Voters Unimpressed by Internet Campaign
About 90 percent of voters did not use information or messages posted online by candidates or political parties when they decided whom to vote for in the House of Councillors election last Sunday, according to a Yomiuri Shimbun survey.
It was the first election held since the ban on using the Internet in campaigns was lifted. Use of the Internet was expected to help young people take more interest in elections, but voter turnout dropped by about five percentage points from the 2001 upper house election to 52.61 percent. It was the third-lowest turnout in postwar history.
The survey was conducted Monday and Tuesday on a random nationwide sample of 1,843 households containing eligible voters. A total of 983 people, or 53 percent, gave valid responses.
According to the survey, 90 percent said they did not use online information about parties and candidates when deciding whom to vote for. Only 8 percent said they did use such resources.
People who did use the Internet were asked what they looked at, with 56 percent of respondents saying they visited the websites and blogs of candidates and parties, 28 percent saying Facebook and 21 percent saying Twitter and video-sharing sites. Multiple answers were allowed.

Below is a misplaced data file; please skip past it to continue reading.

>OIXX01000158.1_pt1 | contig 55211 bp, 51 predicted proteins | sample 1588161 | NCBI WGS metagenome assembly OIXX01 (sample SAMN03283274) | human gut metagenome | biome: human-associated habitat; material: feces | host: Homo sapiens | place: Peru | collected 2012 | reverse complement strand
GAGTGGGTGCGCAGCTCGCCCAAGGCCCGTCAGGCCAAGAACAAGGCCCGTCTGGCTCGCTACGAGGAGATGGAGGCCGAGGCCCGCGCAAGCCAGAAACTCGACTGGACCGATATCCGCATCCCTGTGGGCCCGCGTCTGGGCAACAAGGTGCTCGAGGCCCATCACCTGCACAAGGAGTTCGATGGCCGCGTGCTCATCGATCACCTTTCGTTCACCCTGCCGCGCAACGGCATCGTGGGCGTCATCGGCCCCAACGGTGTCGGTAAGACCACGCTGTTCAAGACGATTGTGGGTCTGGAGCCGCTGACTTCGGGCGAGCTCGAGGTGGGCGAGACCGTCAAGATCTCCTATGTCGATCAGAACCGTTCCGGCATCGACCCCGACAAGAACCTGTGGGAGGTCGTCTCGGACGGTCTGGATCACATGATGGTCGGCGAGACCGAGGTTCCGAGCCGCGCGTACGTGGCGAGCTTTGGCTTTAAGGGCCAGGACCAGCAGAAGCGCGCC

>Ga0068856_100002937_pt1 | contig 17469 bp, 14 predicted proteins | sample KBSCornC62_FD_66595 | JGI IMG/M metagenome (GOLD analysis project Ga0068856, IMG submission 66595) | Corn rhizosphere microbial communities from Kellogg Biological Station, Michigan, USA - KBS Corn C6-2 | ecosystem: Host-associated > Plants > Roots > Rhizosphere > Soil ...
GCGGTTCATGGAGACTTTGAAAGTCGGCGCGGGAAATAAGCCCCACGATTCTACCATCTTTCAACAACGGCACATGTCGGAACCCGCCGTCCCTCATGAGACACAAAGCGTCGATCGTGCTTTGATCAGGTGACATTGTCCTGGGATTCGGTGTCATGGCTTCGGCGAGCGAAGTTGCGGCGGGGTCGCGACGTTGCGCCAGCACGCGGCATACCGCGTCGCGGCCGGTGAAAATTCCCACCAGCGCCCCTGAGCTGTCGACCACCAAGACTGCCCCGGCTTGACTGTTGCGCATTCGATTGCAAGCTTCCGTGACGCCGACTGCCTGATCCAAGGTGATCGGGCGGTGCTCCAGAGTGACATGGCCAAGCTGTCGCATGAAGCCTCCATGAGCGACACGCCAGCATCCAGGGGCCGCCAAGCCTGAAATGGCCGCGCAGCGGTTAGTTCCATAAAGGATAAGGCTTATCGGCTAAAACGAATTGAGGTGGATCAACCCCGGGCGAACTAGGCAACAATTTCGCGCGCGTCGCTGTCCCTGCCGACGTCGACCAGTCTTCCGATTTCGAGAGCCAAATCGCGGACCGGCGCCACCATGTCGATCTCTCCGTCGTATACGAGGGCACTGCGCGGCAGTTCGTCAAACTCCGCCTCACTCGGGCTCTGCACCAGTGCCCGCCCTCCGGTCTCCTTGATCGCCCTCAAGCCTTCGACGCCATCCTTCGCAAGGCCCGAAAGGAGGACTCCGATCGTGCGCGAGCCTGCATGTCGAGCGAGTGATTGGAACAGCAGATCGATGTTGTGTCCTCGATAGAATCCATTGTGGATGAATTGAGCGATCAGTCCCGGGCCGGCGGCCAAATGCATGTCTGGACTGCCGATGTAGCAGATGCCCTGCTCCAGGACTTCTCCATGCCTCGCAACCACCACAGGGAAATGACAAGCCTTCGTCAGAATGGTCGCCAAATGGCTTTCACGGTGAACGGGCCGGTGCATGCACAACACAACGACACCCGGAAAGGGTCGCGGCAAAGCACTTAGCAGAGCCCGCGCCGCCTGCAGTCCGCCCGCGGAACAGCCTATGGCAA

Attempt ended in failure
The number of people who referred to information online was much smaller than expected.
Much of the information posted on the Internet about candidates and parties comprised announcements of and reports about their street speeches. There were also many postings about things like what the candidates ate for lunch, apparently put up in an attempt to create a sense of intimacy with voters.
Voters who wanted to know about the substance of their policies, however, complained about such trivial postings.
"I looked online because I wanted to know more details about their reconstruction policies, but the parties didn't give enough information," said Hiroaki Miura, 54. Miura lived through the Great East Japan Earthquake in Otsuchi, Iwate Prefecture, and is now living in a temporary housing unit.
Meanwhile, relatively few of those who used information from the Internet checked Twitter or Facebook, which contained very fragmented information. …